YMCA report warns against complacency on the issue of Youth Unemployment

4 March 2015

Youth Charity YMCA, has published the ‘Two Futures‘ report  which has encouraged that finance, resource and opportunities are directed towards those young people left without employment as a result of the recent economic crisis.

It argues that by doing so the next government would save “billions of pounds in public finance, as well as generating even more within the wider economy.” It also references evidence that suggests that acting to support young unemployed people would benefit both businesses and society as a whole because this “will also significantly reduce crime, support businesses suffering from severe skills shortages and boost our nation’s productivity.”

Furthermore, it provides  six reasons to believe that the government cannot wait and let economic recovery take its course, including that the issue of high youth unemployment predates the impact of the recession; that the national figures mask serious regional problems; and that people at high risk of becoming long-term not in employment, education and training (NEET) are in danger of being left behind as the economy recovers.

It also refers to the need to support businesses to match their needs to talent, giving the example of the construction sector. As the Chartered Institute of Business highlighted the need for 182,000 construction jobs to be filled by 2018 whilst just 7,280 young people completed construction apprenticeships in 2013.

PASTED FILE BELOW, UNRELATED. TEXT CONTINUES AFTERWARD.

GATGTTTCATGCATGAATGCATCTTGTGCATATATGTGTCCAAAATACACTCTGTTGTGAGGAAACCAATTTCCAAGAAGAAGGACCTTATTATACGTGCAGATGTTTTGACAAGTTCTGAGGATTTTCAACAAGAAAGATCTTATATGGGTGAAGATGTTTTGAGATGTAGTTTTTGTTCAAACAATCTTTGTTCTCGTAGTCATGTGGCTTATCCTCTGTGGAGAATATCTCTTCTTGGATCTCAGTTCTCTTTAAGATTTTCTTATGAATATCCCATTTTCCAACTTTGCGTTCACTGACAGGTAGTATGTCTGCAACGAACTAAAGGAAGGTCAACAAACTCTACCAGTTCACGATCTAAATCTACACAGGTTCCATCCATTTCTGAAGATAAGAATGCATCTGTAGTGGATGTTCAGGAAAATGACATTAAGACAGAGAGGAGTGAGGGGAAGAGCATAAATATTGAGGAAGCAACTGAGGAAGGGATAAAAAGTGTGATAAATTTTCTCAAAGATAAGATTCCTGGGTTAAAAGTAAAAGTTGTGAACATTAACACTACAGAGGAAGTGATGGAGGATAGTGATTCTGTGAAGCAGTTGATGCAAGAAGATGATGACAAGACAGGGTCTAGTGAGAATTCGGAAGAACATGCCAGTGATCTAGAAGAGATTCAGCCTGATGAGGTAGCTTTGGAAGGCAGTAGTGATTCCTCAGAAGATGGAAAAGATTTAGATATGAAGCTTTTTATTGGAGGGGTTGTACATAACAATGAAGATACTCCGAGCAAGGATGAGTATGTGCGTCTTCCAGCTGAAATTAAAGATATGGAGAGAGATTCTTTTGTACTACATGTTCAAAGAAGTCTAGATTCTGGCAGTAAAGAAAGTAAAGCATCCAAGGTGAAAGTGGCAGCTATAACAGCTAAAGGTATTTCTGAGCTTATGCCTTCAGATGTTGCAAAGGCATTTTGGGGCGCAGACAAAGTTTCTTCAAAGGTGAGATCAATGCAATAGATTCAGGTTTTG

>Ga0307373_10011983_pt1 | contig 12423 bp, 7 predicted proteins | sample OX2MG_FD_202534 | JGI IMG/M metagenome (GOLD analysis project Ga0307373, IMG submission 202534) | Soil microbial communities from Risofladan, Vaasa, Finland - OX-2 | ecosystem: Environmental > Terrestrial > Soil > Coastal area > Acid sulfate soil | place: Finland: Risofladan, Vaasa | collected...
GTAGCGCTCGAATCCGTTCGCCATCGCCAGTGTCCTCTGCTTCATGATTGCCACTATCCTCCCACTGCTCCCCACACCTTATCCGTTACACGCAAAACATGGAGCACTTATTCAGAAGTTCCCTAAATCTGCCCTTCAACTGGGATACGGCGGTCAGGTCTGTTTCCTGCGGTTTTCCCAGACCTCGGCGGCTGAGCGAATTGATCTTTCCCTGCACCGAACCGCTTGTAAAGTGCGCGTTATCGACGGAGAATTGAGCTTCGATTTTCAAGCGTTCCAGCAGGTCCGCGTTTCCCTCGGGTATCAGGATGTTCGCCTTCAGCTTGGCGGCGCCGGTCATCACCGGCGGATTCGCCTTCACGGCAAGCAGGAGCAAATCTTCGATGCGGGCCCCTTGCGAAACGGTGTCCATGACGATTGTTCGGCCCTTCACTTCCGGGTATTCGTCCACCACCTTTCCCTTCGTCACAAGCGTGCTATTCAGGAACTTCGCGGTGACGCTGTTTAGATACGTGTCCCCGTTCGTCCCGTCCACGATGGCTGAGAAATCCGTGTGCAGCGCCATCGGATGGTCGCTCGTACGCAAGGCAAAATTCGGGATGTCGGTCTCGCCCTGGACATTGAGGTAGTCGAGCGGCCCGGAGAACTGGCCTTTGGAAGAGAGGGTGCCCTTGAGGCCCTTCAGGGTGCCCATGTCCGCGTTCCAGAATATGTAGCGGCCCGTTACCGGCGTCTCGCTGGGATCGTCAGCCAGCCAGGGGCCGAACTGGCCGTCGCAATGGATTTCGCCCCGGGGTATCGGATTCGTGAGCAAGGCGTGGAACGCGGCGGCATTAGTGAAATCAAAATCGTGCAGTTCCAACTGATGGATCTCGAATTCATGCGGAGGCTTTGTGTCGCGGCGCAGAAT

Lastly, as reported in tesconnect, it states that the current framework is limiting opportunities for young people from hard-to-reach groups and that Ofsted is penalising training providers for investing time in individuals who are NEET or who may have huge potential but lower initial attainment levels. It says that “Young people often begin their training with us from a lower starting point and although they achieve great things, it is difficult to reflect their success using the current Ofsted framework, more emphasis should be placed on the context of training and the learner’s journey than on final grades.”

Alongside the report, YMCA published their manifesto, which outlines what they believe then next government should do to “help create, provide and improve pathways into employment for young people.” It calls for the expansion of full recovery of training costs to those aged 19 and older in certain sectors where it‘s not possible to employ younger apprentices; and the removal of the 16-hour rule for young people in full-time skills study programmes that improve their employability – amongst other things.

The full report is available to read here, and the manifesto can be viewed here.